This blog explains how I keep bees. It works for me, it might not work for you. Use my methods at your own risk. Always wear protective clothing and use a smoker when working bees.

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Saturday, December 3, 2016

Winter Patties

Now is the time to put winter patties on the hive. Winter patties are an emergency food that can save a colony from starvation in February. The patties can be put on now, when it is easy to get to the hive. Winter Patties are emergency food and will not keep a colony alive that has four frames of honey in the hive right now.
 Winter patties are basically sugar. What happens in February, the queen starts laying eggs. The bees will keep the brood around 96 degrees no matter what the outside temperature is. The bees feed the brood and consume honey to keep the brood warm. So the consumption of honey increases. As the bees deplete honey around the brood, the bees will move out further away from the brood to get at more honey. The brood never moves, so the bees may have to move one or two frames away from the brood to full frames of honey.
 Now if it gets cold in February to near zero or below for two to three nights, the cluster of bees contract into a tighter cluster to keep the brood warm. The bees now in a tighter cluster, pull off the frame of available honey. The cluster is producing heat and feeding the brood now have no food. If the cold snap lasts a couple days, the colony can starve because they have no food.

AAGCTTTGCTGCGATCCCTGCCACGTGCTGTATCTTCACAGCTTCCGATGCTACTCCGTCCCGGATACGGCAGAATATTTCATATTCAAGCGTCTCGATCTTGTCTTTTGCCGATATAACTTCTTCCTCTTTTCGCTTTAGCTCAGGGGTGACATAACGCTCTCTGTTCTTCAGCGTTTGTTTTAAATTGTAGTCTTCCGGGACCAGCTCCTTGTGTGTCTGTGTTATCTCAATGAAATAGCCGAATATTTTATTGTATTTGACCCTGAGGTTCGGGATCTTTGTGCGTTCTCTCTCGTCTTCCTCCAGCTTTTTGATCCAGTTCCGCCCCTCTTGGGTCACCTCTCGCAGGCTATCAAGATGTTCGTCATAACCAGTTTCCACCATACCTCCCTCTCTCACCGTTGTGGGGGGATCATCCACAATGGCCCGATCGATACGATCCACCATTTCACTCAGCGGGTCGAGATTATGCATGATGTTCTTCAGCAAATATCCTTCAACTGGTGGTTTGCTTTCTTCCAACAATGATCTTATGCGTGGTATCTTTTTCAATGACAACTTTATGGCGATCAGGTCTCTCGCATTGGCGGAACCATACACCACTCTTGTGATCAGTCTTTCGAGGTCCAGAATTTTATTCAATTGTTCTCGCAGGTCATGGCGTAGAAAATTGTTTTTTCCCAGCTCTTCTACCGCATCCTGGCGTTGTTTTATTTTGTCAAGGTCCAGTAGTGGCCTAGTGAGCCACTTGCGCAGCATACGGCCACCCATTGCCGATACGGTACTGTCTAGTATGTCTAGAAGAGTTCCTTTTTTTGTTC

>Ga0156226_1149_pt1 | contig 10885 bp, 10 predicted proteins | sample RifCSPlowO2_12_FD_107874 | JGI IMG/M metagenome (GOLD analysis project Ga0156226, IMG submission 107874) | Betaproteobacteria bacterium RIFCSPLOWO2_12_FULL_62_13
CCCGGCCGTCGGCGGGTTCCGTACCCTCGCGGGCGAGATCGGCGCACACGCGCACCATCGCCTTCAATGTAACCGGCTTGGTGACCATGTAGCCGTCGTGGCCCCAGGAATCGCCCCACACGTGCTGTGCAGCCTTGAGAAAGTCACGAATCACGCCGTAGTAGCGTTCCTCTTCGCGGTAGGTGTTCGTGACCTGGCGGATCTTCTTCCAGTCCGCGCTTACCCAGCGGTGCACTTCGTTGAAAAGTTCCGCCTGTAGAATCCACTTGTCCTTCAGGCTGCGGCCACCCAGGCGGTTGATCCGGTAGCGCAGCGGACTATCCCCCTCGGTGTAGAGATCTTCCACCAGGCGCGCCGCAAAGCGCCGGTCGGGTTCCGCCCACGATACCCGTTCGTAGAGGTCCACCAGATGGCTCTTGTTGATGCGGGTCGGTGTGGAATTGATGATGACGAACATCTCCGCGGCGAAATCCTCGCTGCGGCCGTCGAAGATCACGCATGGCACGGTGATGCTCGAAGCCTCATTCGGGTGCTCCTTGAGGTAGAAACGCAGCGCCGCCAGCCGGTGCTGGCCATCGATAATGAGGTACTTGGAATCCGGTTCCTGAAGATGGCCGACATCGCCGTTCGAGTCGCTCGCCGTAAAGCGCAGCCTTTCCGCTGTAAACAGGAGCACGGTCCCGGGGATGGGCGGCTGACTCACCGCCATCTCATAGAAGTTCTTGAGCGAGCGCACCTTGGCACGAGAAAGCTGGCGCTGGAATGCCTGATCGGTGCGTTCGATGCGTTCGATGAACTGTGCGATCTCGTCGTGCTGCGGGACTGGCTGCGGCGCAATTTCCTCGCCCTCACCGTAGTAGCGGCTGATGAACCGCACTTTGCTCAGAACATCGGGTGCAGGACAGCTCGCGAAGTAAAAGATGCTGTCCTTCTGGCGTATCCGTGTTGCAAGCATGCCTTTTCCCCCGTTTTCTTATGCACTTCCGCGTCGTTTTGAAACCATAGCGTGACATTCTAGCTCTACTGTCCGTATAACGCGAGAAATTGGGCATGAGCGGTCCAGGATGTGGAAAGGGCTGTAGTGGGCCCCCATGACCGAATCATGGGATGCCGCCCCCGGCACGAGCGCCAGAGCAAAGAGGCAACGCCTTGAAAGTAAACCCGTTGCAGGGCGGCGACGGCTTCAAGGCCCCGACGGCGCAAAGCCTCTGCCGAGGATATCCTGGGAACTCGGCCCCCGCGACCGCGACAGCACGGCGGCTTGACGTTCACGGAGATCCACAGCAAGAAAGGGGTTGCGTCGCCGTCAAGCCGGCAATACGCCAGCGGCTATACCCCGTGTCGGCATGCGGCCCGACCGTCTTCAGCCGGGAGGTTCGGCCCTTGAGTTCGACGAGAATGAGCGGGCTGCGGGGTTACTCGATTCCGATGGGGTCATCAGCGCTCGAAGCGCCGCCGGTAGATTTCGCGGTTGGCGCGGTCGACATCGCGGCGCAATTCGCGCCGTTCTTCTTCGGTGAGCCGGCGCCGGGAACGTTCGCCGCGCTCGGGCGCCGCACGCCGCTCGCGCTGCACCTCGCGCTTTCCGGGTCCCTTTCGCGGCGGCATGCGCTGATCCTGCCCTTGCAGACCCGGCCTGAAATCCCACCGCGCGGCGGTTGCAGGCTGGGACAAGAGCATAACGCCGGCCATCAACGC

By having winter patties on the top bars of the top box, the cluster can reach this sugar and have feed during this cold snap.
Winter patties are a good investment that can save a colony and save on the purchase of more bees in the spring.
Winter patties are put on in pairs, I usually check them on February 1st and also before a February cold snap to see if they have been consumed and add more as needed. A hive can be opened in the winter to check on patties. This will not hurt the colony.
Patties are $2.50 each, a 10 lb box is $20.00. They also come in a 40 lb box.
Winter patties are put on in pairs on the top box right under the inner cover. They look like a pollen patty, but they contain mostly sugar and will not stimulate brood production.